When fitting a toric cornea with a spherical lens the area of alignment is reduced. As the magnitude of corneal astigmatism increases, the area of alignment along the steeper corneal meridian reduces causing increased edge clearance and lid interaction. This can be visualised as a characteristic ‘dumbbell’ shaped fluorescein pattern (figure 7a). To aid interpretation of a spherical fit on a toric cornea, the practitioner should consider the fluorescein pattern along each of the principle meridians. Reducing the TD can be used to minimise the edge clearance in the steeper meridian although this can lead to issues with lens centration and/or comfort. If the peripheral cornea is more toric than the centre and the fit cannot be improved with reducing the TD then a peripheral toric lens design may be indicated. Alternatively, an aspheric lens design may offer an improved fit due to reduced levels of edge lift.
Figure 7a: Spherical RGP lens on a cornea with 3.00D with-the-rule astigmatism (steeper vertically). Note increased pooling and a wider band of edge clearance across the vertical meridian compared to the horizontal meridian. (Image courtesy of David Ruston)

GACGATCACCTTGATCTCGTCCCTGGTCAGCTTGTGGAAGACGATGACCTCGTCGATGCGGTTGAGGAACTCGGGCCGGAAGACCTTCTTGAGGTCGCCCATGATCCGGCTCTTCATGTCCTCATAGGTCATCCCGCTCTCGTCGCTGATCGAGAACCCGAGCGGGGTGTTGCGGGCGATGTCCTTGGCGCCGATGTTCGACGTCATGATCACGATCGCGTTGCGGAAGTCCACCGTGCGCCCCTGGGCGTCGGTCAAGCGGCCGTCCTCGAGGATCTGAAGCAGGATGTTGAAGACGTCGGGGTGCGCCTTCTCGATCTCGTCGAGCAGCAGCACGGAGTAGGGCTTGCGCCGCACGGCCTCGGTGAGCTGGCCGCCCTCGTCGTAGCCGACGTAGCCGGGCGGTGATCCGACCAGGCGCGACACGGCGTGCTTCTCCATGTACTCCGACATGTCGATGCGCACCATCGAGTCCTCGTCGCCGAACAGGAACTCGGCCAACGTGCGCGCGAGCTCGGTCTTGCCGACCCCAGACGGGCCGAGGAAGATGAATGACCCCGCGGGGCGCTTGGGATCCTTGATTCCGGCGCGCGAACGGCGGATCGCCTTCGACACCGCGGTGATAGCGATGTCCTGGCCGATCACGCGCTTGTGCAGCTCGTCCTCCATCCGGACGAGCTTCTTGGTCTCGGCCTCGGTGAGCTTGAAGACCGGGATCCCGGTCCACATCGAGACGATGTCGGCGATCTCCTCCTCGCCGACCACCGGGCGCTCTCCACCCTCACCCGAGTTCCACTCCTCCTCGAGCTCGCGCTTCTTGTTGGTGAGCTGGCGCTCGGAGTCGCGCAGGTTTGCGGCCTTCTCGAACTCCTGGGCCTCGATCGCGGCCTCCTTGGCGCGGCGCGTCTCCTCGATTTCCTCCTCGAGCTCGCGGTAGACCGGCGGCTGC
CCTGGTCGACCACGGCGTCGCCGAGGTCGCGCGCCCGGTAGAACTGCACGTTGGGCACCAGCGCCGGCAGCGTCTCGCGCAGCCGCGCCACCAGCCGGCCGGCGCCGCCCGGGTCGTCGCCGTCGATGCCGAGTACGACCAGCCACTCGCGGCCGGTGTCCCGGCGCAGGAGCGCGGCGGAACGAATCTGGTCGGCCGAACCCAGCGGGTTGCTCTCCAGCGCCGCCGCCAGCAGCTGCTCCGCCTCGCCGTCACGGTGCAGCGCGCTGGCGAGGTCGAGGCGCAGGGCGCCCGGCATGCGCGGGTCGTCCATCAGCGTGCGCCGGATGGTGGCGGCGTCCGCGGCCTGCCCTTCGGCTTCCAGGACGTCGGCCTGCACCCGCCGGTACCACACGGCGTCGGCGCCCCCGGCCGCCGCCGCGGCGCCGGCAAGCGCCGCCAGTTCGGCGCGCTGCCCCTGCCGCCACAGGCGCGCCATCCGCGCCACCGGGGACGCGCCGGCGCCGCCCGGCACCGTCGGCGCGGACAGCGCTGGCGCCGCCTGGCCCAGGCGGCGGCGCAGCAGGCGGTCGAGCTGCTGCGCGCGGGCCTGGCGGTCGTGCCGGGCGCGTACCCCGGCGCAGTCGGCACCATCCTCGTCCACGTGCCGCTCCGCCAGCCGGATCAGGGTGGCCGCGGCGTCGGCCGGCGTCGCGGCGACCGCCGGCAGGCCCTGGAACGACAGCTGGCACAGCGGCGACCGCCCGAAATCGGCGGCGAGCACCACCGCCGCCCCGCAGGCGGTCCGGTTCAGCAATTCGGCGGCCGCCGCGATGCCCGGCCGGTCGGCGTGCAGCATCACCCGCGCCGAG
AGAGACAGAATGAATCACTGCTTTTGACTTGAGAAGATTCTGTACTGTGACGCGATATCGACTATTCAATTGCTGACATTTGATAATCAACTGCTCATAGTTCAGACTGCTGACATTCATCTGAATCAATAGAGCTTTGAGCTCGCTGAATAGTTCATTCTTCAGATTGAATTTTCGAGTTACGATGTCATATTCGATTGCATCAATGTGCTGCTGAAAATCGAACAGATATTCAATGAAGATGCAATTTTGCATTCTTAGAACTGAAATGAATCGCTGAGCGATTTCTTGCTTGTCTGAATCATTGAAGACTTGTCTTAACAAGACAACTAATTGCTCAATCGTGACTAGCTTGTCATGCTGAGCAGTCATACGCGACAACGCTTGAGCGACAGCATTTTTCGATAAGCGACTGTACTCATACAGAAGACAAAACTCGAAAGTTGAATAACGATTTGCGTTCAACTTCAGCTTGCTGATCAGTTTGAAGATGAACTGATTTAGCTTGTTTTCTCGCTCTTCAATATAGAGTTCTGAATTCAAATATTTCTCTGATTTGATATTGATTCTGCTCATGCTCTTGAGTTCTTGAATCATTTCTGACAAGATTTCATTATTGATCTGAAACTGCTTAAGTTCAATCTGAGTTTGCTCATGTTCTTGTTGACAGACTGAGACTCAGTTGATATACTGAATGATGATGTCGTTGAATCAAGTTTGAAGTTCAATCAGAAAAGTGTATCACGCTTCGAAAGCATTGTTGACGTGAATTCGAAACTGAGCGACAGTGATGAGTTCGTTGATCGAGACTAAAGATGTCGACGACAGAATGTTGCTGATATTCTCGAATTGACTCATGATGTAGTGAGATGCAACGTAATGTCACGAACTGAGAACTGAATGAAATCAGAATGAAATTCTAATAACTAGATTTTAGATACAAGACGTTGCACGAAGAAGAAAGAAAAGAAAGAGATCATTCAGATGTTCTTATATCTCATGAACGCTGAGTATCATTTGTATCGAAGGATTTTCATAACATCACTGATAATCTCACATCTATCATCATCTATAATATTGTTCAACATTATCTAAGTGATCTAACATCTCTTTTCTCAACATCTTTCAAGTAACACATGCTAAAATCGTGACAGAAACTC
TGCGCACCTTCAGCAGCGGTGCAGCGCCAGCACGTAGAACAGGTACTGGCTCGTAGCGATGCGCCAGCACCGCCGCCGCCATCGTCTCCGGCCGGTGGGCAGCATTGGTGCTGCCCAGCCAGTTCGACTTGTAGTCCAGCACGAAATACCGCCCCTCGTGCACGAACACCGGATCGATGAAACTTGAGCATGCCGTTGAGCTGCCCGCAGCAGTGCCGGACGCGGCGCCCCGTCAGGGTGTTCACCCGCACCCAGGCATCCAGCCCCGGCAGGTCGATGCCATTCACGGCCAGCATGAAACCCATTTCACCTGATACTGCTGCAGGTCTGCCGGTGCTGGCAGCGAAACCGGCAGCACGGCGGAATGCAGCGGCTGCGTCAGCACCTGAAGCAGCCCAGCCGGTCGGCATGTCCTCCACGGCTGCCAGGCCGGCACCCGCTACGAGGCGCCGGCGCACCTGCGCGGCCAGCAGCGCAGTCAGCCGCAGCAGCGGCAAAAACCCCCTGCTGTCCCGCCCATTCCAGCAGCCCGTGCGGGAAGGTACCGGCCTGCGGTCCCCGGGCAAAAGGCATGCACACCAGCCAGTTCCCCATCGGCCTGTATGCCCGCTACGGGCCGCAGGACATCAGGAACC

In cases of excessive corneal astigmatism, typically >2.50DC, it is often necessary to fit a back surface toric lens. This allows the back surface of the lens radii to align with the principle meridians forming a spherical tear lens fluorescein pattern (figure 7b). This results in more equal distribution of the lens over the toroidal cornea, improved centration and lens stability as well as subjective comfort. With a closely aligned fit, lens rotation is minimal so the incorporation of additional prism stablisation is not required. A back surface toric lens is also beneficial in cases where the cornea is toric but ocular refraction is spherical. The formation of a spherical tear lens ensures the compensation of the corneal astigmatism by the lenticular astigmatism is not interrupted. Figure 7b: Back surface toric contact lens on the same eye. Note the relatively consistent 360˚ edge lift and light fluorescence over the centre, indicating an alignment fit. (Image courtesy of David Ruston)
Most lens designs are bitorics, where a compensating toric is added to the front surface. In patients where residual (lenticular) astigmatism limits the quality of vision, a front surface toric is necessary. Due to the spherical back surface of the lens stabilisation is required; typically, a prism ballast is utilised. While toric fitting sets are available, empirical fitting is more practical and is likely to reduce chair time. Baseline measurements, including the spectacle prescription, BVD and K readings should be supplied to the lens manufacturer.
Scleral, mini-scleral and hybrid lenses